@Shog9 A style guide is by definition prescriptivist. There is no such thing as a descriptivist copy editor, or they would have nothing to correct and improve. There is nothing at all wrong with normative standards to improve the user experience across the site, which is what our copy editors are doing. The descriptivist–prescriptivist hullabaloo is just that, and not to taken too seriously (there is an Meta.ELU question about it, too). But I’m 110% with you on txtspk: nobody should be forced to decode ETAOIN SHRDLU splutterings. –  tchrist Dec 11 '12 at 1:15
@tchrist: I still think my suggestion - "galley slave" - should have been taken more seriously. –  Shog9 Dec 11 '12 at 1:29
@tchrist The issue is when styleguides prescribe things that make semantically no sense (like commas obligatorily before closing quotation marks in the US) or don't correspond to modern majority usage. There are many clear cases where noone seems to be inconvenienced by writing a certain thing, except to be offended is clearly a culturally acquired reaction by those who have received a certain education. (Eg: There are some people who will militantly require always writing "U.S." instead of "US", never mind that official gov't usage is changing, and the uncluttered style is becoming dominant.) –  Lover of Structure Dec 11 '12 at 5:35
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2 Answers

You are right that the book, The Elements of Style, is basically unknown outside of the US.

Many other existing badges are named with a tongue in cheek (Unsung Hero, Vox Populi, Tumbleweed, Deputy, Peer Pressure, Disciplined, Mortarboard) and as such are deeply rooted in idioms of one particular culture.

I am pretty sure that no one would seriously apply a century old popular writing style guide to a current website, so I hope that we don't need to think of ourselves as associating with the real book regardless of whether the badge is renamed or not.

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Oh, you'd be surprised at how many people in the US will fight tooth-and-nail to defend what writing instructors (esp in the humanities) have upheld as the standard for academic writing for decades (in the US). Then, tech people tend to be less aware of this book and tend to obey it less (for various reasons). –  Lover of Structure Jun 14 '12 at 7:33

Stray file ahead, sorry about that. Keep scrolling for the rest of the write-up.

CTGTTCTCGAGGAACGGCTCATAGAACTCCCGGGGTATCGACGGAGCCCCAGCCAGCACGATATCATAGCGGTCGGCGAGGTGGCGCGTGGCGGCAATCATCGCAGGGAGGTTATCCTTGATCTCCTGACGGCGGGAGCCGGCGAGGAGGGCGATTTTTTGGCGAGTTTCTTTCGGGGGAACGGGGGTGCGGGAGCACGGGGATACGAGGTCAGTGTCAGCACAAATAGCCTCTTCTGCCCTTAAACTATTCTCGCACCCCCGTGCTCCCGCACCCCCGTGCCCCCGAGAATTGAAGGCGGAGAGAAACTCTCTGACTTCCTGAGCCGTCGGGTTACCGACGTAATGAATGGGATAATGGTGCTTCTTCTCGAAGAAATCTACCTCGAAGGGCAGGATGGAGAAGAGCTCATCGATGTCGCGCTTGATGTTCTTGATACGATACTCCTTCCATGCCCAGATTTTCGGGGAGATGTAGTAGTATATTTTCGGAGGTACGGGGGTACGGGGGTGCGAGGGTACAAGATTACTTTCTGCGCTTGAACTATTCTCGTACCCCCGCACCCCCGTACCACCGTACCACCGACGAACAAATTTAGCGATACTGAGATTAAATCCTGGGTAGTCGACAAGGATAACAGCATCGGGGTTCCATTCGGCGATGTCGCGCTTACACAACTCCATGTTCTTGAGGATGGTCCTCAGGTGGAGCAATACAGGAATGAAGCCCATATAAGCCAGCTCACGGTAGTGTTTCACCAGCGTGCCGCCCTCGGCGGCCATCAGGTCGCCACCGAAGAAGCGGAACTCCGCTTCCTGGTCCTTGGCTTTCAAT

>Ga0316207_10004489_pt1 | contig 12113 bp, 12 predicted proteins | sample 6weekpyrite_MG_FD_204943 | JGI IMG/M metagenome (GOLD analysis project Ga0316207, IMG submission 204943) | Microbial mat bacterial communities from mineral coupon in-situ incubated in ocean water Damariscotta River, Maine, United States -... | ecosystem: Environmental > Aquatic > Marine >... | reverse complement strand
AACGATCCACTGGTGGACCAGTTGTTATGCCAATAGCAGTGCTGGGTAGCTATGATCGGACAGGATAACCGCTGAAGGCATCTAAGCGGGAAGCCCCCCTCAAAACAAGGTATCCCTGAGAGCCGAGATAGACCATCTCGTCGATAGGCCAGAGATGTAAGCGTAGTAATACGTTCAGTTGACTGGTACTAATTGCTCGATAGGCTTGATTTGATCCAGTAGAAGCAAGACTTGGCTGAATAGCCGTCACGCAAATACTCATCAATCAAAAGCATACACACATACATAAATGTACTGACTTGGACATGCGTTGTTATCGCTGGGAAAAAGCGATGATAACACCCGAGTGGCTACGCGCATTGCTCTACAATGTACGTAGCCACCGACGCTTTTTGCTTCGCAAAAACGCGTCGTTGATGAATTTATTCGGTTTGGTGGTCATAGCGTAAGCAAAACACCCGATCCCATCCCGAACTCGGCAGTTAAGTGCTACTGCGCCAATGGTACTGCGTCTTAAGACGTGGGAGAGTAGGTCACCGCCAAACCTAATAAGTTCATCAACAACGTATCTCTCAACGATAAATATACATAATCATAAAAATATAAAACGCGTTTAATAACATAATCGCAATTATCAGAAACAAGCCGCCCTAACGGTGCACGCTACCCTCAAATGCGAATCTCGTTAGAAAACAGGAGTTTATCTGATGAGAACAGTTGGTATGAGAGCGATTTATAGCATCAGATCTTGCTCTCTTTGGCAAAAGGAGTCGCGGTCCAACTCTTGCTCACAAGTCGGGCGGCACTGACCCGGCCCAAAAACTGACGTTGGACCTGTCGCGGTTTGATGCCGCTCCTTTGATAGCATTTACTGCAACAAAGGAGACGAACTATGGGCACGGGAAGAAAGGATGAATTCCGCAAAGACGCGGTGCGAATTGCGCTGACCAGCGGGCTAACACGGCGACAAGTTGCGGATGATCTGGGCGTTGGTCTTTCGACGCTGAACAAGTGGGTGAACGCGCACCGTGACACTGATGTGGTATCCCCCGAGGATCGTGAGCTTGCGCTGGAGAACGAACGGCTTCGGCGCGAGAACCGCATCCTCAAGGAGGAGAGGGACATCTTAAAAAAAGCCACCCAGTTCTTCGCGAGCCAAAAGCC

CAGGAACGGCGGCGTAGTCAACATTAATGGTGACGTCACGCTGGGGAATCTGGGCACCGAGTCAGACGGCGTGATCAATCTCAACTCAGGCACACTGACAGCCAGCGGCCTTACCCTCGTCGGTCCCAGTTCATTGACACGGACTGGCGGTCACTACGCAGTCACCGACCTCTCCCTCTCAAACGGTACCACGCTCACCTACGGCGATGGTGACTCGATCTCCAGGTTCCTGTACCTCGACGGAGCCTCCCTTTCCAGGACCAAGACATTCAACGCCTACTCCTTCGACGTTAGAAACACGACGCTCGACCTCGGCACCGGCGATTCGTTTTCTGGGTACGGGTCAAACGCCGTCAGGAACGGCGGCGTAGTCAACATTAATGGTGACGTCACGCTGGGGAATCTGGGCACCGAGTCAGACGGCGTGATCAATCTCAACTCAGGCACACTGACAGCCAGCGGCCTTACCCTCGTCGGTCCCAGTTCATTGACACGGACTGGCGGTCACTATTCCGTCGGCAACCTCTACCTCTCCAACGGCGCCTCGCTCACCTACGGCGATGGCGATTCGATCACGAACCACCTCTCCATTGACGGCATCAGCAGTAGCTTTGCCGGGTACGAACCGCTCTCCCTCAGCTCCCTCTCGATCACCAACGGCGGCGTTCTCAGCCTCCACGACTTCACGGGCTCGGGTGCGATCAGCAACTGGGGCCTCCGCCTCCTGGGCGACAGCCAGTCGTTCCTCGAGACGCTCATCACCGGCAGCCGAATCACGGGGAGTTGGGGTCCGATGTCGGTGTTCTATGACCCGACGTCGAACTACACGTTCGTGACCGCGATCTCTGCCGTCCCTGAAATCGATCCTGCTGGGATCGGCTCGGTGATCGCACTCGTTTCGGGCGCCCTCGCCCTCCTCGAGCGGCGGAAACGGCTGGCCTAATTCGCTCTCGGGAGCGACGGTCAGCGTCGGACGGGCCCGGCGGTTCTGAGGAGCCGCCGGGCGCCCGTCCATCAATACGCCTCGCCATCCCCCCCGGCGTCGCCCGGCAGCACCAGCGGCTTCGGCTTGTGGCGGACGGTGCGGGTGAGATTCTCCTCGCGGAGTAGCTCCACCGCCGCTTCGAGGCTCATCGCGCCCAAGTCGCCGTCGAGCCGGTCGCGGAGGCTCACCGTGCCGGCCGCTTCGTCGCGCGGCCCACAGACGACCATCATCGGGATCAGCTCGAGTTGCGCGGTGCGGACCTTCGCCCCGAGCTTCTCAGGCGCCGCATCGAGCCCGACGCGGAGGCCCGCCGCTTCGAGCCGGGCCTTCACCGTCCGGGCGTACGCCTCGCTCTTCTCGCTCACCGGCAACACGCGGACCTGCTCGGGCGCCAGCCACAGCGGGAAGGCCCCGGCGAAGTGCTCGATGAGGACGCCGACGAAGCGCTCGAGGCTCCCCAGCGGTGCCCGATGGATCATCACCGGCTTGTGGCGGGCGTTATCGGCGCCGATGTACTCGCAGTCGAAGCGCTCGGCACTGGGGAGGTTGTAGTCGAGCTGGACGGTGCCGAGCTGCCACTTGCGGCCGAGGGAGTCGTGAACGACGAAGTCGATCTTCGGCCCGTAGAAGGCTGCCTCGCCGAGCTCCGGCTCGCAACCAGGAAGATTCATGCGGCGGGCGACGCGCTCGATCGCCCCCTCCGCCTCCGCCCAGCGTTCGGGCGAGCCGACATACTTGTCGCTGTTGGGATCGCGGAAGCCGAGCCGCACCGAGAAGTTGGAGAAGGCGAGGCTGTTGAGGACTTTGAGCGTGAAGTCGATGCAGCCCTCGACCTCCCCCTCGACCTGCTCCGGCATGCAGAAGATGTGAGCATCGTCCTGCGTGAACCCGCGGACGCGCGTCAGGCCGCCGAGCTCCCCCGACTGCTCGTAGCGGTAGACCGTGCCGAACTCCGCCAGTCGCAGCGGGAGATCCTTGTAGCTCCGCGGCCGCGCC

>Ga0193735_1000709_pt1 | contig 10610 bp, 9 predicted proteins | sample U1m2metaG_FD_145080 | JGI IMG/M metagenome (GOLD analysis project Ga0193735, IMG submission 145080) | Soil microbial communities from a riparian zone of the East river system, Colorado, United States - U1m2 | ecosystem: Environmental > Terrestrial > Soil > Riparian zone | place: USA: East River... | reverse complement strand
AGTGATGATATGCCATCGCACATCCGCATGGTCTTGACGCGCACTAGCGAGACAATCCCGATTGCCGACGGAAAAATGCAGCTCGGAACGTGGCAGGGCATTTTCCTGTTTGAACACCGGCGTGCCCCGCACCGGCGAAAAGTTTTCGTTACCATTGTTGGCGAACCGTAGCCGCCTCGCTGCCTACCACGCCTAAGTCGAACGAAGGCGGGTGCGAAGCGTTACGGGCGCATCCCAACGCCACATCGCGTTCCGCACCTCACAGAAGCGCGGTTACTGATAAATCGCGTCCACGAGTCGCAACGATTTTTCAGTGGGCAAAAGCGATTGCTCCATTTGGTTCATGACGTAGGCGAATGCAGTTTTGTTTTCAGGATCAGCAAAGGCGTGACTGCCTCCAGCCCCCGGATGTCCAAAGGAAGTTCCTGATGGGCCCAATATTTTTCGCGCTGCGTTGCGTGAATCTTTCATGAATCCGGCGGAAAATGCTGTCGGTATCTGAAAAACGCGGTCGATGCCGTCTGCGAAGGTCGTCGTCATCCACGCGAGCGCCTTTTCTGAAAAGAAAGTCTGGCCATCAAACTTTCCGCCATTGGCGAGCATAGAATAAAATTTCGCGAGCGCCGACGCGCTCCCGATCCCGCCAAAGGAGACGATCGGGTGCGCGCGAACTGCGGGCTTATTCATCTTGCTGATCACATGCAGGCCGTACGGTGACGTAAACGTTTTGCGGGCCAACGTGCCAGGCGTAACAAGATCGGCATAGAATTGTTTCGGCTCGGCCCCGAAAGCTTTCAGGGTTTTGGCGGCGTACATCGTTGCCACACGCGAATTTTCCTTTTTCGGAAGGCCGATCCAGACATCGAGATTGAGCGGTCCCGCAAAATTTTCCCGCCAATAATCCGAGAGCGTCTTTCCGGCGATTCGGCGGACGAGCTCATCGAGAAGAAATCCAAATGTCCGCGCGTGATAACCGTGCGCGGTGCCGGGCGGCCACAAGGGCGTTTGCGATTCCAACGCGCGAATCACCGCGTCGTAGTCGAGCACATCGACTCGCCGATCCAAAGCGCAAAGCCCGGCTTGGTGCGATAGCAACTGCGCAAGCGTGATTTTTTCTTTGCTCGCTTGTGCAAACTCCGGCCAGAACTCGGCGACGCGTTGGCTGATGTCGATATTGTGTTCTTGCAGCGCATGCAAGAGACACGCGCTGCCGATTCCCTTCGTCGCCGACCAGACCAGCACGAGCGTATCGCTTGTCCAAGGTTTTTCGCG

All the examples you give have the benefit of being much more widely known, though I get your point about how the names don't prescribe what you do for the badge. –  deadly Jun 14 '12 at 7:55
@user14996 - You bet I would be. Other countries and languages have however their own venerable style guides with a very similar status. –  Jirka Hanika Jun 14 '12 at 9:15
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I was happy to see this question – it popped up when I started asking it myself – but I'd go even further. It's not just that The Elements of Style is prescriptivist and descriptivism is in vogue; it's that Strunk and White's prescriptions are unobjectionable at best and idiotic at worst, yet English teachers across the U.S. continue to hold it up as a bible of good writing. Naming a badge after it just exacerbates the problem. You can read some criticisms here, if you're interested:

Put it this way: What would Stack Overflow users think if they discovered that some literature professors were giving out an award for excellence in web development (don't ask me why) and calling it the "w3schools" award?

So before I found this question I had my proposal ready: Bump "Editor" up to the silver level and rename the bronze badge "Proofreader." But now that I've read Shog9's "Galley Slave" suggestion I can't stop chuckling....

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There is already a Proofreader badge... –  Werner Dec 12 '13 at 5:21
Oh. Well, that's ... odd. Actual proofreaders don't generally have any authority; they just note errors and suggest corrections for someone else to make. So "Proofreader" isn't exactly an apt name for a badge that's awarded for rejecting or accepting edits. I guess I'd want to change that too, but I'm not sure to what. –  practik Dec 12 '13 at 21:04